Gov. Burgum: 06:54 One might take this interpretation as, is that hey, we've no, there's no longer enforceability to these. It's just strictly guidelines and proclamations and so we're gonna, we're gonna let her rip as they say, and it's Memorial Day weekend and let's let's party on. It's clear that even as we loosen up these and move from legal requirements to just simply recommendations or guidelines for those businesses that had, that had previously during the middle of this pandemic been closed by executive order, that both the local health officer and the state of health officer, between those two, they've got clear legal authority about requesting quarantines. The state health officer still has clear legal authority to close businesses that represent health risks to the public. And so again if somebody decides they want to let it rip and there's a large breakout that's traced back to those to that either facility whether it's a business or a place where customers go there still is the ability and we will to protect public safety, take actions as needed to make sure that we're ensuring public health.
Gov. Burgum: 08:08 So again this is up to each business to make the smart decisions about how they restore their customer and consumer confidence and they take actions that allow them not only to reopen but to stay open operating a safe and healthy business.
Bret Keisling: 08:23 The governor, once again, hit the nail on the head. It isn't enough for businesses to reopen. They need to be able to stay open and sustain themselves. And the key to that is consumer confidence. For me, it comes down to the employees. Remember, if you're not keeping your employees safe, you're putting all of your stakeholders, customers, vendors, suppliers, et cetera, at risk as well. Don't do that.
Bret Keisling: 08:52 Thank you so much for joining me today. I hope come back next Tuesday for our primary EO/ESOP podcast. You can find all of our almost 200 episodes at theESOPpodcast.com. I'd appreciate it if you'd subscribe or follow our podcast wherever you get your podcasts, and if you'd like to give us a little bit of extra support, we do appreciate retweets and sharing of posts when we announce new episodes. This episode has been brought to you by the concept of empathy! Take care of yourself and take care of those around you. We're all in this together and that's how we're going to get through it, together. This is Bret Keisling. Be well.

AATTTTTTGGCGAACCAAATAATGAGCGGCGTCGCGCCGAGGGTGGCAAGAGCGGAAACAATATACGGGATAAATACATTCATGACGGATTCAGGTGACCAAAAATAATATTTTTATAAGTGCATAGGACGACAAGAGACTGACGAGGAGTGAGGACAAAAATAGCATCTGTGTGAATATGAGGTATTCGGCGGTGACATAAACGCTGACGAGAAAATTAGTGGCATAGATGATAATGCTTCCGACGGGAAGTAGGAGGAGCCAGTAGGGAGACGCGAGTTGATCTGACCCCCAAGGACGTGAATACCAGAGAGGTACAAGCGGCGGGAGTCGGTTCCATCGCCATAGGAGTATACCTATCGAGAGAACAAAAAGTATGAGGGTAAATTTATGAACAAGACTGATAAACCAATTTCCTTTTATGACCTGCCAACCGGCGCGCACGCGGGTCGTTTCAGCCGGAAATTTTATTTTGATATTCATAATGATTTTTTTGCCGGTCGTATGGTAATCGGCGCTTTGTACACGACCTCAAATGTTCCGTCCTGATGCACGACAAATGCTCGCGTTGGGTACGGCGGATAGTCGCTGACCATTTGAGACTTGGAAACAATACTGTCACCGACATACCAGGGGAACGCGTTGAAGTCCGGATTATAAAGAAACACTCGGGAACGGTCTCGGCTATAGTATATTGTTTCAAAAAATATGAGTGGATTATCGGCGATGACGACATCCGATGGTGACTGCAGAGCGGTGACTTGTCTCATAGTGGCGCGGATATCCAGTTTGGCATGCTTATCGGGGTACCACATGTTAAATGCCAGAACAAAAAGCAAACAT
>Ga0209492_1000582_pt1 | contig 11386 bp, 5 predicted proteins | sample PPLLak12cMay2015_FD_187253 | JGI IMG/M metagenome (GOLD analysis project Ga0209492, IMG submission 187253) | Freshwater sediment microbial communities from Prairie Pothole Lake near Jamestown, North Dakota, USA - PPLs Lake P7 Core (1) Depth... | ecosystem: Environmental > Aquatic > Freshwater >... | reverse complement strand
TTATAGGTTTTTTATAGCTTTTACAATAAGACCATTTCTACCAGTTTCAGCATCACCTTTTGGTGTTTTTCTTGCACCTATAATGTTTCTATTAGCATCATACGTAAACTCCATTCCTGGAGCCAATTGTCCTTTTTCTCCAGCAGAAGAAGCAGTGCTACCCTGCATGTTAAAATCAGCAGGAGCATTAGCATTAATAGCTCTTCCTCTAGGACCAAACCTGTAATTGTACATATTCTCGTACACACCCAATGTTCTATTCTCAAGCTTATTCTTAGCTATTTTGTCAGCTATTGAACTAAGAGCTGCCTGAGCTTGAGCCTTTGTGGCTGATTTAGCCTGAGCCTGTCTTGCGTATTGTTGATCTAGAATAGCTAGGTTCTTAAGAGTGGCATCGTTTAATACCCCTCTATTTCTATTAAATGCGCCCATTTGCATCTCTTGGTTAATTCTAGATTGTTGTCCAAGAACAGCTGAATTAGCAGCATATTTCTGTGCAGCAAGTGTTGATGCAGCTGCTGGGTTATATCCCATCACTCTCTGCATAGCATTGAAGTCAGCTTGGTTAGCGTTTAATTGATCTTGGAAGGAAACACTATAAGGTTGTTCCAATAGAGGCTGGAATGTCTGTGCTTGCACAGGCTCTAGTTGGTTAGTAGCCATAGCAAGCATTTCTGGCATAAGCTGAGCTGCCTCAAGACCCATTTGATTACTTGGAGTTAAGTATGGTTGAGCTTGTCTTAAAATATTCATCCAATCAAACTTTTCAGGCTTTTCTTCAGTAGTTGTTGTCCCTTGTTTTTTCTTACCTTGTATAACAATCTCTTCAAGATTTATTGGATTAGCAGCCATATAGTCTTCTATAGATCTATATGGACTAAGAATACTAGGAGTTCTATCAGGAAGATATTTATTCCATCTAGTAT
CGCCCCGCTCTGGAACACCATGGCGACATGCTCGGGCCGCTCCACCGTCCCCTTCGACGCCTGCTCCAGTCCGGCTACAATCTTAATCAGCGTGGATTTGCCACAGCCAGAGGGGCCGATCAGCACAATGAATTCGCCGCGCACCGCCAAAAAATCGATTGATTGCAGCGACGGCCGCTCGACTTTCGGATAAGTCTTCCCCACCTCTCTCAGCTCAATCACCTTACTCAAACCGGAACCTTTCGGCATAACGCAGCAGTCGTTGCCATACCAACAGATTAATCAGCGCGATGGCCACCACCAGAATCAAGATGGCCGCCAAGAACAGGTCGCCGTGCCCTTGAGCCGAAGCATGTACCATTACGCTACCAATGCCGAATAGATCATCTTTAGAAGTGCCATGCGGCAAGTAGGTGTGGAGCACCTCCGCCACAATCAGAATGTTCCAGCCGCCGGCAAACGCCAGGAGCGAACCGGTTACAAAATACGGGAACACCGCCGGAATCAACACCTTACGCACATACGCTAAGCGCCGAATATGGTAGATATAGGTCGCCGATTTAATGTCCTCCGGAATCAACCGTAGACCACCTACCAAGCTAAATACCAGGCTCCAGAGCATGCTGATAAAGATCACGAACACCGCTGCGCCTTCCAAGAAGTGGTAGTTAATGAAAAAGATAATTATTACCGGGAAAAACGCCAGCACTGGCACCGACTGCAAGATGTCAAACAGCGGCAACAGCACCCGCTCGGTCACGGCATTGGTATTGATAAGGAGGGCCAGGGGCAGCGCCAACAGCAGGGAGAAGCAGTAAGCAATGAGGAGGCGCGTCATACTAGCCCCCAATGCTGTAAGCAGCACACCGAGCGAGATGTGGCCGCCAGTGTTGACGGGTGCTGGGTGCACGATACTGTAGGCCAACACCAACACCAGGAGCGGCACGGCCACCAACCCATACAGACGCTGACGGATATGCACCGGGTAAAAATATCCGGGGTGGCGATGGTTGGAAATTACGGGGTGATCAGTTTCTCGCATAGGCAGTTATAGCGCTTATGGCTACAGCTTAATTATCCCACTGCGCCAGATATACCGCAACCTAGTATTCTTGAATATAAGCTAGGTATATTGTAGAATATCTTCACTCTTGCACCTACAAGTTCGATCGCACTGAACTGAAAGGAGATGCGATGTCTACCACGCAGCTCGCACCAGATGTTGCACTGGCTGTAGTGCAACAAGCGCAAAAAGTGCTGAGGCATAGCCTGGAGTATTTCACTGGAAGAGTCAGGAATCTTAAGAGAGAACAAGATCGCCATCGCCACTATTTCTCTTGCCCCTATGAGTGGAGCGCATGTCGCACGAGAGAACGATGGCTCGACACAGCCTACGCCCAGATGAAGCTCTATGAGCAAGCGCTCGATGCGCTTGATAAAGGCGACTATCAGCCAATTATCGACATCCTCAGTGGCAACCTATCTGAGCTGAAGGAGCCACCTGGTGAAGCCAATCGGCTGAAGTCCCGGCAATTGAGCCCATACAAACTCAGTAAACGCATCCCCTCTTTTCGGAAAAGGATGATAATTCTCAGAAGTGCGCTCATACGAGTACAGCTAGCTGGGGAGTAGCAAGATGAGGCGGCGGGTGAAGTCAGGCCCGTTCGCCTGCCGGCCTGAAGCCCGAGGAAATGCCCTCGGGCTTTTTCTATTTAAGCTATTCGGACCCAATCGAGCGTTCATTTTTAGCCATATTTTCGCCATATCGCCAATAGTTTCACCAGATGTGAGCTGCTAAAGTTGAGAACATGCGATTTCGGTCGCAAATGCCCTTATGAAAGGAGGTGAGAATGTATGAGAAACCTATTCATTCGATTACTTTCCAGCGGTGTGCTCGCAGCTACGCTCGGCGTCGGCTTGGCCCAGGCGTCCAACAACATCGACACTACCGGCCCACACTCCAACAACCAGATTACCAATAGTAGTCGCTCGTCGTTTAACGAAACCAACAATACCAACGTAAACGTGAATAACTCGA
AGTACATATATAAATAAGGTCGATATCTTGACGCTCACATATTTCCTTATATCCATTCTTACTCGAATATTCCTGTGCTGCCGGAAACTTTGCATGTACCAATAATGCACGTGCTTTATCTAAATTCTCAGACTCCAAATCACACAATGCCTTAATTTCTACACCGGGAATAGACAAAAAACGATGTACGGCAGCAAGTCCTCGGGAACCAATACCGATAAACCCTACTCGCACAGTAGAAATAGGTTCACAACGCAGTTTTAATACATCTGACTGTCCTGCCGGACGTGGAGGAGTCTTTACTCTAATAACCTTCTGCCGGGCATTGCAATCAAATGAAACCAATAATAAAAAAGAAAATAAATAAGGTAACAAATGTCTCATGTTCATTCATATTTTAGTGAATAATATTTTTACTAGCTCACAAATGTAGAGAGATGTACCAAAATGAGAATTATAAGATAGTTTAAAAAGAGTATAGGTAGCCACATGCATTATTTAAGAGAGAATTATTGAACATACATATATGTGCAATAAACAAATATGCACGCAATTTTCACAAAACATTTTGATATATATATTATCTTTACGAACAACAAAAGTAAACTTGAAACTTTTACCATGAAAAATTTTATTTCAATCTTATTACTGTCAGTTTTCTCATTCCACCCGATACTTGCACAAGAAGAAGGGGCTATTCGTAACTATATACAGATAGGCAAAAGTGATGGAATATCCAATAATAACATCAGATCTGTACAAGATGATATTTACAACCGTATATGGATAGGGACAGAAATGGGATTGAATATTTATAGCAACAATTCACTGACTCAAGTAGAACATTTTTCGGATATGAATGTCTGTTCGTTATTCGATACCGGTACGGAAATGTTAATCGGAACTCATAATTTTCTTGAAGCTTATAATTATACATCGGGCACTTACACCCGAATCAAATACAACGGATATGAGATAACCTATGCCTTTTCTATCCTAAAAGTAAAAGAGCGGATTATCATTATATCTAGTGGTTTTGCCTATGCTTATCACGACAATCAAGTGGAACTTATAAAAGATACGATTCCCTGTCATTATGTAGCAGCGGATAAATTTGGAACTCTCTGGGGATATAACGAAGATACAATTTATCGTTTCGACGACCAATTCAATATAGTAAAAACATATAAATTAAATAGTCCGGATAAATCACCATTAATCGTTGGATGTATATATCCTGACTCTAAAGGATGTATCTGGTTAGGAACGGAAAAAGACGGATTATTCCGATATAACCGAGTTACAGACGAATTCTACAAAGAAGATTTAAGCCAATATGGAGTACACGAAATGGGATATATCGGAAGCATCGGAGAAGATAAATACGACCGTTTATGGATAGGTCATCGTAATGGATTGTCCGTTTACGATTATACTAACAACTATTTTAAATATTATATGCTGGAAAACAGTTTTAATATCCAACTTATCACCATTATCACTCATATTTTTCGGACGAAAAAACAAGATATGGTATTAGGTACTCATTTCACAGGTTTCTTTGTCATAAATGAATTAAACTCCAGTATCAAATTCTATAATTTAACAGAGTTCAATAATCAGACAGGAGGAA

Bitsy McCann:09:38 We'd love to hear from you! To contact us, find us on Facebook at KEISOP, LLC and on Twitter @ESOPPodcast. To reach Bret, with one "T", email Bret@KEISOP.com, on LinkedIn at Bret Keisling, and most actively on Twitter at @EO_Bret. Again, that's one "T". This podcast has been produced by The KEISOP Group, technical assistance provided by Third Circle, Inc. and BitsyPlus Design. Original music composed by Max Keisling, archival podcast material edited and produced by Brian Keisling, and I'm Bitsy McCann.
Standard Disclaimer: The views expressed herein are my own and don't represent those of my own firms or the organizations to which I belong. Nothing in the podcast should be construed as guidance or advice of any kind in any field and the fact that I mentioned an organizational website or an advocate or a company on a podcast does not reflect an endorsement, but if you've heard your name or your group's name mentioned on this podcast, I'd love to have you come on and talk about it yourself.
A note on the transcript: This transcript was produced by Temi, an automated transcription service. While it has been reviewed by The ESOP Podcast, we can not guarantee the accuracy of the transcription. Please refer to the original audio when citing sources.